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Using Technology to Support Content Literacy in a Bilingual 4th grade Classroom

Using Technology to Support Content Literacy in a Bilingual 4th grade Classroom

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Using Technology to Support Content Literacy in a Bilingual 4th grade Classroom

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  1. Using Technology to Support Content Literacy in a Bilingual 4th grade Classroom Dr. Rita Moore, Willamette University Neil Cantrall, 4th grade teacher, Swegle Elementary Jessica Lieuallen, Student Teacher, Willamette University

  2. ORATE Conference Focus Question How do we model effective instructional practices grounded in current research and policy in our teacher education programs?

  3. The Technology 18 Apple iPads (tablets), ear buds, and applications were purchased with a grant funded through Willamette University These are on loan to Swegle Elementary School to use in Neil’s classroom until Fall 2012.

  4. The Setting • Swegle Elementary School, Salem, OR • Principal: Corina Valencia-Chavez Swegle is located in NE Salem. It enrolls approximately 600 K-6 students. The school is 99% free and reduced lunch and completely bilingual.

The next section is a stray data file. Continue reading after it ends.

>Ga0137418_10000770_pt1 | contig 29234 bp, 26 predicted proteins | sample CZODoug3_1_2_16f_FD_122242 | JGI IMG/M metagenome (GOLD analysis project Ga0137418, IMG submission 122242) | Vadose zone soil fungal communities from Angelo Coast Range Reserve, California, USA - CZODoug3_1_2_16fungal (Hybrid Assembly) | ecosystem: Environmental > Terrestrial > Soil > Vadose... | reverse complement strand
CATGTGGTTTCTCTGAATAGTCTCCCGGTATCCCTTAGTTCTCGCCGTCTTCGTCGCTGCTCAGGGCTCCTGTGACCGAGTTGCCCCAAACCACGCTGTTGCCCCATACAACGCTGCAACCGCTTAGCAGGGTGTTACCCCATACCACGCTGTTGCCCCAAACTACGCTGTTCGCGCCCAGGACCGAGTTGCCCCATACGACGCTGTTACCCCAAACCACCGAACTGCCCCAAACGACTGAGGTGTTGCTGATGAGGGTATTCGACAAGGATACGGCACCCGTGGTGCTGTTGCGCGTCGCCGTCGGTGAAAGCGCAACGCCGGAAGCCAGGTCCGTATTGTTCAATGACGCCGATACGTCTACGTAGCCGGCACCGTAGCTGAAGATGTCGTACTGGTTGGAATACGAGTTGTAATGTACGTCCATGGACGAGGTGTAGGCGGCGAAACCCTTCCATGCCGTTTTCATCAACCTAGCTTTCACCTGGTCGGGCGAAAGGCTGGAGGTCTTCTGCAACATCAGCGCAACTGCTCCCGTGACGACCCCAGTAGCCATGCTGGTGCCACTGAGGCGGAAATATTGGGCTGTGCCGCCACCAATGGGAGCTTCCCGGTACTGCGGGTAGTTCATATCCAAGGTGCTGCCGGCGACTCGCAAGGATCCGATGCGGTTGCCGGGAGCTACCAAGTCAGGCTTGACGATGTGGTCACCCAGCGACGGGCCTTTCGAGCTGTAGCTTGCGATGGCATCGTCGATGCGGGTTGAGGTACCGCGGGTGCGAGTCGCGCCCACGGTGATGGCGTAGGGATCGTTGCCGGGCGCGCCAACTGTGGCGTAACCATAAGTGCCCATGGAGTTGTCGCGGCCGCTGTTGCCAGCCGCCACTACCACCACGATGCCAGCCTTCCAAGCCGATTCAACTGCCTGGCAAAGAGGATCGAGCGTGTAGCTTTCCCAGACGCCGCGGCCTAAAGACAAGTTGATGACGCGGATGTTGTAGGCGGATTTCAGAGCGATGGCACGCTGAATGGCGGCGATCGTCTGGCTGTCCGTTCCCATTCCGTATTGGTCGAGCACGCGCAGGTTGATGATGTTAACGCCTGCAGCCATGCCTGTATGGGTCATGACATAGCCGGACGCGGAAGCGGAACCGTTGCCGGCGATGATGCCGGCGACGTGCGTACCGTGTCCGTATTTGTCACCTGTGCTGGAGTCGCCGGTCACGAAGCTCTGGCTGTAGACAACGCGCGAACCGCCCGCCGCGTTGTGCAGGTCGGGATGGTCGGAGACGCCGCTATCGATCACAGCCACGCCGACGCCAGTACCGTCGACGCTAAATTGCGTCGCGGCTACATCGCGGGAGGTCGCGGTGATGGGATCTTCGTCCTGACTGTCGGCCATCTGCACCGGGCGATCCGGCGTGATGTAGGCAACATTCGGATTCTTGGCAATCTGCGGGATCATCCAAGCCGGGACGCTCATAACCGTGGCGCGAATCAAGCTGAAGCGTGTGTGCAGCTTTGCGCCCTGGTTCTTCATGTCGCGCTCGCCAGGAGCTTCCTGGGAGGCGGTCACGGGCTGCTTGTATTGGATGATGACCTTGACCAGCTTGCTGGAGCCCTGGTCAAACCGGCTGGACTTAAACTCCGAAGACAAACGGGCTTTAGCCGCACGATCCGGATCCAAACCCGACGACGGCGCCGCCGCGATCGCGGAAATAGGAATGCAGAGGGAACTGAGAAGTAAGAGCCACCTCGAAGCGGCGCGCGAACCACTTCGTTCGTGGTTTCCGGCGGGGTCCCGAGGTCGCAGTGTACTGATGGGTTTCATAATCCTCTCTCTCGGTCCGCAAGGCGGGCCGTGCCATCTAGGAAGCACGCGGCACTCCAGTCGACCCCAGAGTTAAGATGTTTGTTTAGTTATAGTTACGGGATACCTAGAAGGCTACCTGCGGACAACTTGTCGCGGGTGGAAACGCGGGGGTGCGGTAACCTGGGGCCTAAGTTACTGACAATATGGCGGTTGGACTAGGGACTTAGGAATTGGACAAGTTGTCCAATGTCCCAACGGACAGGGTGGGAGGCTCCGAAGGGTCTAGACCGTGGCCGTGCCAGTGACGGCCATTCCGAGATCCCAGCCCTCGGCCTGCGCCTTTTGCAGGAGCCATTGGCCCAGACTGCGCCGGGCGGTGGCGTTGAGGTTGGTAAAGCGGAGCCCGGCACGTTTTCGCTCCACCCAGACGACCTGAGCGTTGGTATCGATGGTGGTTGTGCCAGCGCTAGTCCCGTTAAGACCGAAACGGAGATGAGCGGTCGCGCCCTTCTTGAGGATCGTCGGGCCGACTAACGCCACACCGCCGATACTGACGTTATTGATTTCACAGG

5. Introduction of the iPads Project The iPads project began in Fall 2011 as a collaborative effort between Neil, his practicum student, Jessica, and Rita, a university professor to explore the use of IPads to support reading and writing development of 30 fourth graders in a a bilingual classroom. We started by introducing applications to the entire class but decided to focus primarily on five case studies this fall expanding the project into the spring of 2012.

  6. Rationale The research into technology and multi-modal literacy access by elementary students, particularly those from economically struggling schools is not well explored (Dutro and Collins, 2011). Further, studies of digital literacies appear to be focused on adolescents indicating a need to include a wider age range as well as a more inclusive study of children, schools and communities (Moje, 2009).

  7. Choosing the Applications (Neil) Story Builder Sentence Builder Question Builder *Factor Samurai Criteria for selection -Where they can be accessed -What made these successful -What others might be useful

  8. Neil’s Interest in the Project A teacher’s perspective: Neil Cantrall • Little technology available at the school besides the document camera and LCD • Resources limited • Time was limited • Most kids don’t have computers at home. “My challenge is to take their Spanish skills, maintain and grow them, and use them for increasing English proficiency. The technology can help with this cross pollination.”

  9. Jessica’s Interest in the Project • The ability to use technology is critical to student success in later years. • I want to be a risk taker as a teacher, especially if it leads to greater student achievement • I believe the ELL population can greatly benefit from guided interaction with technology. • Some of the applications we are using really contribute to the areas they need to work on in both languages such as descriptive and figurative language.